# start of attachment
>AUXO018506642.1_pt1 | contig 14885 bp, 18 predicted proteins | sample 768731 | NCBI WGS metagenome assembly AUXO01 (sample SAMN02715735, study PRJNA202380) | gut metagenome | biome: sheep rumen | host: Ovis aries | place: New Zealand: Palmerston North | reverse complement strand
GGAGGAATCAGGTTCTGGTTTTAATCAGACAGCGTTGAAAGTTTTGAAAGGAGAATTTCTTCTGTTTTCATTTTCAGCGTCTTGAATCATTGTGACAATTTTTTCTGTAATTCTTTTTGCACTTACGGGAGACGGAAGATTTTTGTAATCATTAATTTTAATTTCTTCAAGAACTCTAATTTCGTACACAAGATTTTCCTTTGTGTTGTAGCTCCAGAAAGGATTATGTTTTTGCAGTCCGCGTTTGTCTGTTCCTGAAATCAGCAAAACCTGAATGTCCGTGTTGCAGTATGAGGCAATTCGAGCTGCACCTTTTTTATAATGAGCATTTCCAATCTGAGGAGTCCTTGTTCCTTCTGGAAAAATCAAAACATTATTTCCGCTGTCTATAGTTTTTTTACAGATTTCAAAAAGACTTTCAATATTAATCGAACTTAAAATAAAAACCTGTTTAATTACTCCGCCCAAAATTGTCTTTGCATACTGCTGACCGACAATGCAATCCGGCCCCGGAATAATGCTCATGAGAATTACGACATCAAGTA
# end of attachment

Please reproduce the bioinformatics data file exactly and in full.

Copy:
>AUXO018506642.1_pt1 | contig 14885 bp, 18 predicted proteins | sample 768731 | NCBI WGS metagenome assembly AUXO01 (sample SAMN02715735, study PRJNA202380) | gut metagenome | biome: sheep rumen | host: Ovis aries | place: New Zealand: Palmerston North | reverse complement strand
GGAGGAATCAGGTTCTGGTTTTAATCAGACAGCGTTGAAAGTTTTGAAAGGAGAATTTCTTCTGTTTTCATTTTCAGCGTCTTGAATCATTGTGACAATTTTTTCTGTAATTCTTTTTGCACTTACGGGAGACGGAAGATTTTTGTAATCATTAATTTTAATTTCTTCAAGAACTCTAATTTCGTACACAAGATTTTCCTTTGTGTTGTAGCTCCAGAAAGGATTATGTTTTTGCAGTCCGCGTTTGTCTGTTCCTGAAATCAGCAAAACCTGAATGTCCGTGTTGCAGTATGAGGCAATTCGAGCTGCACCTTTTTTATAATGAGCATTTCCAATCTGAGGAGTCCTTGTTCCTTCTGGAAAAATCAAAACATTATTTCCGCTGTCTATAGTTTTTTTACAGATTTCAAAAAGACTTTCAATATTAATCGAACTTAAAATAAAAACCTGTTTAATTACTCCGCCCAAAATTGTCTTTGCATACTGCTGACCGACAATGCAATCCGGCCCCGGAATAATGCTCATGAGAATTACGACATCAAGTA